From Augusta – Taking action on PFAS, the forever chemicals - Portland Press Herald

2022-08-15 05:46:19 By : Ms. hazel wang

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In Maine, we are learning about an invisible substance that threatens our land, food and water. Per- and polyfluoroalkyl substances, also known as PFAS, are water- and oil-resistant chemicals that contaminate the soil and water. Typically, these chemicals coat adhesives, cooking surfaces, electrical wire insulation, firefighting foam and furniture.

Once these items are discarded or disposed of, however, the PFAS chemicals cannot be contained and spread from dumpsites and landfills to contaminate soil and water sources. In addition, early testing shows that Maine’s papermaking industry and PFAS contamination are closely related. Of great concern, PFAS in our food and water contaminate wastewater sludge. Paper mill waste was turned into fertilizer for farmers to spread on their fields; sludge from wastewater treatment facilities is currently spread on farms to fertilize fields; and processed sludge contaminated with PFAS continues to be sold to homeowners as compost for their gardens.

Exposure to PFAS impacts human health in significant ways, harming the immune system and causing negative health outcomes for children. Our state has undertaken remedial action, installing filters on private wells to remove PFAS from household water supplies.

As Maine farmers and food producers – as well as the Maine people who buy products containing PFAS – are learning more about PFAS contamination, there are steps we must take to address this environmental and public health challenge.

As a member of the Environmental and Natural Resources Committee, I’ve been hard at work with my colleagues, especially Sen. Stacy Brenner (D-Scarborough) to take action on testing for PFAS contamination and reducing the damage it causes to our health and planet.

One bill, LD 1875, would reduce the risk of PFAS contamination from leachate, which is the sludge that seeps from dumpsites and landfills. LD 1875 would require leachate to be treated to reduce PFAS contamination at state-owned waste disposal facilities, such as Juniper Ridge Landfill, before being sent to wastewater treatment facilities. For example, at Juniper Ridge, the leachate is minimally processed and then dumped into the Penobscot River. This practice spreads PFAS contamination to the fish, wildlife and plants that are used for sustenance and connect members of the Penobscot Nation to their culture and identity.Advertisement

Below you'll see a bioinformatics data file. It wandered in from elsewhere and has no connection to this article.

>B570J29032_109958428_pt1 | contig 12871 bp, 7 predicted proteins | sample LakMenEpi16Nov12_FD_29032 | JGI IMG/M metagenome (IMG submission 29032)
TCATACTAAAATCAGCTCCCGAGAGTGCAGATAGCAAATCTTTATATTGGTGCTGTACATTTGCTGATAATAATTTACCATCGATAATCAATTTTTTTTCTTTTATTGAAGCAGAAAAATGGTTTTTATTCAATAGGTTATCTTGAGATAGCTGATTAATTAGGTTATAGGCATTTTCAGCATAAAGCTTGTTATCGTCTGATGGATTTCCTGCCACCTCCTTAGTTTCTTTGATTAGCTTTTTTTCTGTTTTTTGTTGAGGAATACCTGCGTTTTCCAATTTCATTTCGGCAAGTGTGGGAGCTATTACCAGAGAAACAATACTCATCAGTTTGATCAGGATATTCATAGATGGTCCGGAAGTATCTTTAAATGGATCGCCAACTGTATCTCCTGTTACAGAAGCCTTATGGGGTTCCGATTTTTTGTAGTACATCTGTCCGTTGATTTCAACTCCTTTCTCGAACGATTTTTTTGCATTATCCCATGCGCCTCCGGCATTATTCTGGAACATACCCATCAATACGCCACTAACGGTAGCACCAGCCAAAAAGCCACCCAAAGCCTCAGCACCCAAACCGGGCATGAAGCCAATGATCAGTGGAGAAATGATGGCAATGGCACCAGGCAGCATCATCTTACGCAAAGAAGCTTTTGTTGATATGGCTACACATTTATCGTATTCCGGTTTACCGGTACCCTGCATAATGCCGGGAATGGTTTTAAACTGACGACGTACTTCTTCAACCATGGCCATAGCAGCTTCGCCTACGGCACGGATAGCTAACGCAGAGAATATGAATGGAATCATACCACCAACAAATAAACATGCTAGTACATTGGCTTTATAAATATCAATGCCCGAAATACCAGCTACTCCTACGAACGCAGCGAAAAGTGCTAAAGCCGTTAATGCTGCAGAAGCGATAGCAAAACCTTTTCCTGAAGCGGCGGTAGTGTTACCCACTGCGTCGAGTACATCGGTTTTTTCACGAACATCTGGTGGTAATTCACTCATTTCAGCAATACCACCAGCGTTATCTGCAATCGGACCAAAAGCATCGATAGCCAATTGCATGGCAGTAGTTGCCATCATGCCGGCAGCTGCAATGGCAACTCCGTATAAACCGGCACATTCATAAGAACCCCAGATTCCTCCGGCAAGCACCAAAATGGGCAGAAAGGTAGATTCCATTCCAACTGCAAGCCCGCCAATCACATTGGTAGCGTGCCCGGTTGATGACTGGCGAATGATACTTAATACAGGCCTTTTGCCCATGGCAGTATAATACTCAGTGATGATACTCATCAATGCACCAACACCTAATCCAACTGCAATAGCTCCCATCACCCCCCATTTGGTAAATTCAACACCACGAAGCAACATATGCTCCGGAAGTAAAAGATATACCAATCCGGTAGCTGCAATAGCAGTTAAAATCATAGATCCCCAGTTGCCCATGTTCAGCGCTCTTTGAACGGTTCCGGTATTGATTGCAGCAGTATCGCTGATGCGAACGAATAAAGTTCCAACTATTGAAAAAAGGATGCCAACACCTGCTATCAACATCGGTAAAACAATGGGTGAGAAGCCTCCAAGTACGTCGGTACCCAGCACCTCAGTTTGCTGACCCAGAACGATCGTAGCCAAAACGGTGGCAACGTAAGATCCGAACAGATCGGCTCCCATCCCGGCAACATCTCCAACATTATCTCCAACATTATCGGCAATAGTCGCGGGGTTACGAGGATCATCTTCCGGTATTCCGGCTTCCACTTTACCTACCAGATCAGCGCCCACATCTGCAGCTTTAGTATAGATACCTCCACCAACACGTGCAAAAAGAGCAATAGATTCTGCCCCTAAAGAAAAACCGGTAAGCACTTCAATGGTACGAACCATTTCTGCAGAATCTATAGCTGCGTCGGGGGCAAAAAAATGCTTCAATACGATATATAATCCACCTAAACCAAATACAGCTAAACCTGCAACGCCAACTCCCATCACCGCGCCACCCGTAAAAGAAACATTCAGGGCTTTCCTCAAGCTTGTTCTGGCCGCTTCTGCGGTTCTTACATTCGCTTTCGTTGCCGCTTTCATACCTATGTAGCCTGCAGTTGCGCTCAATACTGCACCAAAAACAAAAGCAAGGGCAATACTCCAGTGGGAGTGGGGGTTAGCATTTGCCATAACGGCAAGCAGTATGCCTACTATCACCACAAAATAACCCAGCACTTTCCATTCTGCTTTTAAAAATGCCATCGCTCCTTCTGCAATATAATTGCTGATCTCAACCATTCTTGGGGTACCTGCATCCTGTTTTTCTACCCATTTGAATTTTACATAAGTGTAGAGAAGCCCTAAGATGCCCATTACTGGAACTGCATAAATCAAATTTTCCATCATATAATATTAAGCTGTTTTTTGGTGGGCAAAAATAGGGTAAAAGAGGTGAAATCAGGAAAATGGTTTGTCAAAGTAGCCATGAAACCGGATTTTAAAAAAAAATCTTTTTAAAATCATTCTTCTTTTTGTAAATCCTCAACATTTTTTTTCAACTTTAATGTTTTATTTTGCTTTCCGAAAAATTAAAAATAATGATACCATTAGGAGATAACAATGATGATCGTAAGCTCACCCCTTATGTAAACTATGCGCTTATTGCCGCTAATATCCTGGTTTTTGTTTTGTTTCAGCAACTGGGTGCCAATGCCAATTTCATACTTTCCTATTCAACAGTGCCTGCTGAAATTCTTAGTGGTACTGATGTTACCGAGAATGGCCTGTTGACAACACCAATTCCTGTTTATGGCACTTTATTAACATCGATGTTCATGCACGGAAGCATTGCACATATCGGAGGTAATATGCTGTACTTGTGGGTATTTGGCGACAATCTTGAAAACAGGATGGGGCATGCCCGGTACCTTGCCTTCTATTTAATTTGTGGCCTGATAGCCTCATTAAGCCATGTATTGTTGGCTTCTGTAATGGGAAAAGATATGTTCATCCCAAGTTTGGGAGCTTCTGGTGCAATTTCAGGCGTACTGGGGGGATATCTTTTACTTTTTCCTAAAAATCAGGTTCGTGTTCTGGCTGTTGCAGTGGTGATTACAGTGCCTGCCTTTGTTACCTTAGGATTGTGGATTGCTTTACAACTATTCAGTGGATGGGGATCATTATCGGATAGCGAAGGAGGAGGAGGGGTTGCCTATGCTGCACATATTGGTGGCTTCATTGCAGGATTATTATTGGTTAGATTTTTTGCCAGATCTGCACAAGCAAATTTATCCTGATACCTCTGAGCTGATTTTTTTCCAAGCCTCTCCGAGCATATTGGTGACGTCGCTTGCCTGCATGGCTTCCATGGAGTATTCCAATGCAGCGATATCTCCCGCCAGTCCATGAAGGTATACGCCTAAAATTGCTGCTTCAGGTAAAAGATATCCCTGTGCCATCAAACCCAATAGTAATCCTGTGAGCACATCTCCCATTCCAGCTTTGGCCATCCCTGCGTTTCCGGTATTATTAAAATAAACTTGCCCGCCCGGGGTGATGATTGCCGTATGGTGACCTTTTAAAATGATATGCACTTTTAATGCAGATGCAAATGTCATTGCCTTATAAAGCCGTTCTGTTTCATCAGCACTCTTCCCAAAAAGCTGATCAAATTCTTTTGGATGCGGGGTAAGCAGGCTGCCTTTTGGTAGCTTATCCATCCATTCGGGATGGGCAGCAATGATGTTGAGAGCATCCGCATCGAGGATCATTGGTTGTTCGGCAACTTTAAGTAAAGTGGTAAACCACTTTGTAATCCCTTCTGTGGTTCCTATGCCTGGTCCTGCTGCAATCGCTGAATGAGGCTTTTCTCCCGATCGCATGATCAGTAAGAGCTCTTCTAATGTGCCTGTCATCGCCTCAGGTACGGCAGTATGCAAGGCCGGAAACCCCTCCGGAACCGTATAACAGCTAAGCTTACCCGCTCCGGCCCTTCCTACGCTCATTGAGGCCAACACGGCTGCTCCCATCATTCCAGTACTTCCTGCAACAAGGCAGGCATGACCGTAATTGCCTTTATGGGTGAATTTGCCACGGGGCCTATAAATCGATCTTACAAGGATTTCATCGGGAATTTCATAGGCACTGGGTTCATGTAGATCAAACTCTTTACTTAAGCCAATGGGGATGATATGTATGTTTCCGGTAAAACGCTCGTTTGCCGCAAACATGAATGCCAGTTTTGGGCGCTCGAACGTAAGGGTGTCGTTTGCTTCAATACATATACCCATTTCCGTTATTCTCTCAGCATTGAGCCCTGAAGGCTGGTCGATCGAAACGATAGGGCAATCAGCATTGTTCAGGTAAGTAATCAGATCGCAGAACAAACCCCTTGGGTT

Another bill, LD 1911 as amended, would ban the spreading of sludge or sludge-derived compost and fertilizer on farmland. Virtually all sludge from wastewater treatment plant contains PFAS and sludge concentrates PFAS chemicals to high, unsafe levels. We know that spreading sludge on fields has contaminated animals, crops and drinking water, and are determined to stop this harmful practice until we have the technology to eliminate PFAS. Both bills will reduce the risk for further PFAS contamination, which is critical for saving Maine farms and protecting Mainers’ health.

Nevertheless, we know that these two bills alone can’t fix the whole problem. Farmers are hurting now, which is why I want to make sure that people are aware of the Maine Organic Farmers and Growers Association and Maine Farmland Trust emergency PFAS relief fund.

The fund will offer grants to help some farmers pay for initial PFAS testing as well as provide short-term income replacement for those who have already been affected by PFAS contamination. On March 1, the grants became available. To learn more, please visit You can also contact Tricia Rouleau, Farm Network director, at [email protected] or 207-338-6575.

Finally, I appreciate Gov. Janet Mills including an additional $9.5 million for PFAS testing in her supplemental budget. The proposal allocates the funds for improving and expanding PFAS testing capacity in Maine. More than $3 million of these funds would support Maine farms and farmers who are discovering PFAS contamination in their livestock, produce, soil and water.

In addition to farmers, Maine hunters would benefit from $750,000 for testing wildlife. Last year, during a hunting season that tagged 38,000 deer, the state issued a Do Not Eat Advisory when deer were harvested near PFAS contamination hotspots. I look forward to learning more about this proposal, and others, when the Legislature votes on the supplemental budget later this session.

Anne Carney represents Maine Senate District 29, which consists of Cape Elizabeth, South Portland and part of Scarborough. She can be reached at 207-287-1515 or [email protected]

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